Value of U.S. metal mine production drops 15% – by Andrew Topf ( – February 7, 2016)

The USGS also says the States is now 100% dependent on other countries for 19 minerals

The United States earned less from its mines in 2015 and became more reliant on outside sources for critical metals, according to a new report from the U.S. Geological Survey (USGS).

The data comes from statistics gathered by the USGS on about 90 mineral commodities considered essential for the U.S. economy and national security.

Concerns have been raised for years that the United States is too dependent on other countries, namely China, for rare earth elements deemed essential for its aerospace and electronics industries, leading to suggestions that the U.S. create a strategic minerals reserve.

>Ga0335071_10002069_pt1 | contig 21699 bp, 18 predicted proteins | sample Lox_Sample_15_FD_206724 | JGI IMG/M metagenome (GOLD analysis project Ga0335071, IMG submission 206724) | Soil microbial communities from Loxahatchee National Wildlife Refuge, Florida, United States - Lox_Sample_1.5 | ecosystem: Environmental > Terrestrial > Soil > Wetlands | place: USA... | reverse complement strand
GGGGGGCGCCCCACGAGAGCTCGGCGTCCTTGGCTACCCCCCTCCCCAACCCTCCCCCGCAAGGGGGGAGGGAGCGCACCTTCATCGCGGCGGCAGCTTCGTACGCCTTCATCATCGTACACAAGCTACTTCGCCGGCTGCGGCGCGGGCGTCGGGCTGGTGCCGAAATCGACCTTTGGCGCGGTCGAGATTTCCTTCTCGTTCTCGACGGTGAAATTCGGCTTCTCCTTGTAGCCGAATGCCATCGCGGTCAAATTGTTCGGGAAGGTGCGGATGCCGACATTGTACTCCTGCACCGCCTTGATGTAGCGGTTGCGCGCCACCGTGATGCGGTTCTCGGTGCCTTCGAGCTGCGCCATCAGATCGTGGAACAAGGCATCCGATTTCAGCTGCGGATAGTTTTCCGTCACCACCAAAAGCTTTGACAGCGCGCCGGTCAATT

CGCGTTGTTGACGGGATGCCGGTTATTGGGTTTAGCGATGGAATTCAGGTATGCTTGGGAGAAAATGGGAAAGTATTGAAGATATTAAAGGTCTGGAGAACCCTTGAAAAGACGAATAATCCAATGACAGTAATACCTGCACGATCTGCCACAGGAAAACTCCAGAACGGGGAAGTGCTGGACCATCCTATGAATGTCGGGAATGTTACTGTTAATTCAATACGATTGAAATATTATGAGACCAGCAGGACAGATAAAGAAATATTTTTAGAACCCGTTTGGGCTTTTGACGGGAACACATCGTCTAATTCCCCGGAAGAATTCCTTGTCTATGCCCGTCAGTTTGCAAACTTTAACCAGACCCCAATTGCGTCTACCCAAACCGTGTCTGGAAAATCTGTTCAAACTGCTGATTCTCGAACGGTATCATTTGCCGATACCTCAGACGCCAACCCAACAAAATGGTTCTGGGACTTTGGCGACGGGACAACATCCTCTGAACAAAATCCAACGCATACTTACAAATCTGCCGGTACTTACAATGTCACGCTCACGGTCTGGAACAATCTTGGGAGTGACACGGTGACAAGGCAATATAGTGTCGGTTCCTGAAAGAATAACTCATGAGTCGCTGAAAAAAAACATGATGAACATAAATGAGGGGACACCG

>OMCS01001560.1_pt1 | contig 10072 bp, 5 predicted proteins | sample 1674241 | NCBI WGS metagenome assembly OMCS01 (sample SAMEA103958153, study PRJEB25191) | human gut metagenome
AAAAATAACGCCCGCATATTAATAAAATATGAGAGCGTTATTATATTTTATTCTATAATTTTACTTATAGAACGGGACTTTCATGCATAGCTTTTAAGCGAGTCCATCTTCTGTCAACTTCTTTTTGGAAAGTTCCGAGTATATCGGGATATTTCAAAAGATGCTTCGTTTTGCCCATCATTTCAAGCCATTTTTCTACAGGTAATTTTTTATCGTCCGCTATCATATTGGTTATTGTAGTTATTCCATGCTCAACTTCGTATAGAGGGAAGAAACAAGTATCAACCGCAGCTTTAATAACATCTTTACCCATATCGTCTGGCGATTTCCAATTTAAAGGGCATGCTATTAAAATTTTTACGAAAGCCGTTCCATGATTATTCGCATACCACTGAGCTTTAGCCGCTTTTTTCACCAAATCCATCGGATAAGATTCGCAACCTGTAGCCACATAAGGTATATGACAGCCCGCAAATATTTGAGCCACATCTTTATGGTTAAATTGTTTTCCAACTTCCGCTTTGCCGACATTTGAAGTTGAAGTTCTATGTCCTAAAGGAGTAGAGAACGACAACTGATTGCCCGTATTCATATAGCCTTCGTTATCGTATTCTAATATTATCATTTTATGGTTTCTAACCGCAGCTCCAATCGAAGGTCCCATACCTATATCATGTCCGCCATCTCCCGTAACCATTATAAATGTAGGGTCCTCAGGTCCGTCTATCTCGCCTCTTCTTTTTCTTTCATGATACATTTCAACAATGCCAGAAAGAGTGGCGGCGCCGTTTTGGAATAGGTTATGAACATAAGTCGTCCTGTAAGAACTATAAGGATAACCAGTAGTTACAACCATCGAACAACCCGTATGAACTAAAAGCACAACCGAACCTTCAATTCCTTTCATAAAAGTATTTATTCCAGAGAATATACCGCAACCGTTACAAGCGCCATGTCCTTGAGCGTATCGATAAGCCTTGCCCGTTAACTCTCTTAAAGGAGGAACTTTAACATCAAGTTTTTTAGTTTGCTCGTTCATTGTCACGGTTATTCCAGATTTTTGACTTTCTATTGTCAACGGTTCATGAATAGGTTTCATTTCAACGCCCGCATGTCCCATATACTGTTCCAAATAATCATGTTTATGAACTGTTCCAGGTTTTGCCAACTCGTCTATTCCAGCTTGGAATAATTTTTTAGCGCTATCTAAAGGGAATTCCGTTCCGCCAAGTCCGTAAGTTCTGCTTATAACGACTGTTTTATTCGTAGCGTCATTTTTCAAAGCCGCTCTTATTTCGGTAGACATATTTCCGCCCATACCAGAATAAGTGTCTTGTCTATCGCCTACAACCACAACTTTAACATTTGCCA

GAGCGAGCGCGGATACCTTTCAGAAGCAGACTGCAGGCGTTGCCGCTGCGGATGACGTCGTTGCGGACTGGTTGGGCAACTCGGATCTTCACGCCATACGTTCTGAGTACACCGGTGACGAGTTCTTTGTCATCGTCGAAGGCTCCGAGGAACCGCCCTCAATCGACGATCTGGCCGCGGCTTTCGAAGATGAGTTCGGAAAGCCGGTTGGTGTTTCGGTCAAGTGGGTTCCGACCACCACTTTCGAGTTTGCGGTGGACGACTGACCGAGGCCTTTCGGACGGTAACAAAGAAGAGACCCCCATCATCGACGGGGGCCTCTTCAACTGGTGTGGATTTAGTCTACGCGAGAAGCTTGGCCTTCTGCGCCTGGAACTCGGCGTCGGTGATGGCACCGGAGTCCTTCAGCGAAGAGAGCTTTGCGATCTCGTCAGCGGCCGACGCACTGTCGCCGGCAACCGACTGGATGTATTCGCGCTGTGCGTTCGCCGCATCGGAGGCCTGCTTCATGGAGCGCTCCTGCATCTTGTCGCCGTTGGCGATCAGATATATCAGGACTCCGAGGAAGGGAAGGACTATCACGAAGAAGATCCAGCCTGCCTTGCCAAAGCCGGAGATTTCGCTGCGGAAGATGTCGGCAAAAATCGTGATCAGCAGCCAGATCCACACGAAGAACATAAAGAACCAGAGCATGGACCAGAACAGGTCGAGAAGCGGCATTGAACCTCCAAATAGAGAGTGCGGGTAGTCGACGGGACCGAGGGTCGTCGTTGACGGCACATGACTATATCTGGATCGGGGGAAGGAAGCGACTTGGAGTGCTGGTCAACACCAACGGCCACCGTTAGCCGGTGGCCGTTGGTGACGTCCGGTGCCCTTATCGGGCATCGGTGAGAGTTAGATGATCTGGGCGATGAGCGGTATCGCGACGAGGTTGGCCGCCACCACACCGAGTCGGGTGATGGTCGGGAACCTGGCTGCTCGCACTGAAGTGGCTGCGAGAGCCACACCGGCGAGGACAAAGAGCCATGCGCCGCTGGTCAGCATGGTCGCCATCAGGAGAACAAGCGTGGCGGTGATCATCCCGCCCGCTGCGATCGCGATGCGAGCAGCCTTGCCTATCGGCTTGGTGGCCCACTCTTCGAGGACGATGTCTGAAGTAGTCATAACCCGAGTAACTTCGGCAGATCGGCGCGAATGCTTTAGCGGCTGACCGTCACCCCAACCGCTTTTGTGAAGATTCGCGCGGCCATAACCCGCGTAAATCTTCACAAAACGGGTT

However that plan was scotched with the closure of the only rare earths mine last year in the United States, Molycorp’s (OTCMKTS:MCPIQ) Mountain Pass facility in California. The mine operated in the red for years and was finally felled by low rare earth prices.

Around 95 percent of rare earths are produced in China and according to the USGS the situation has only gotten worse. In 2015 the United States was 100%-dependent on other countries for 19 minerals commodities including manganese, bauxite and graphite.

A map from the report shows Canada and China as the countries the U.S. is most reliant on, followed by South Africa.

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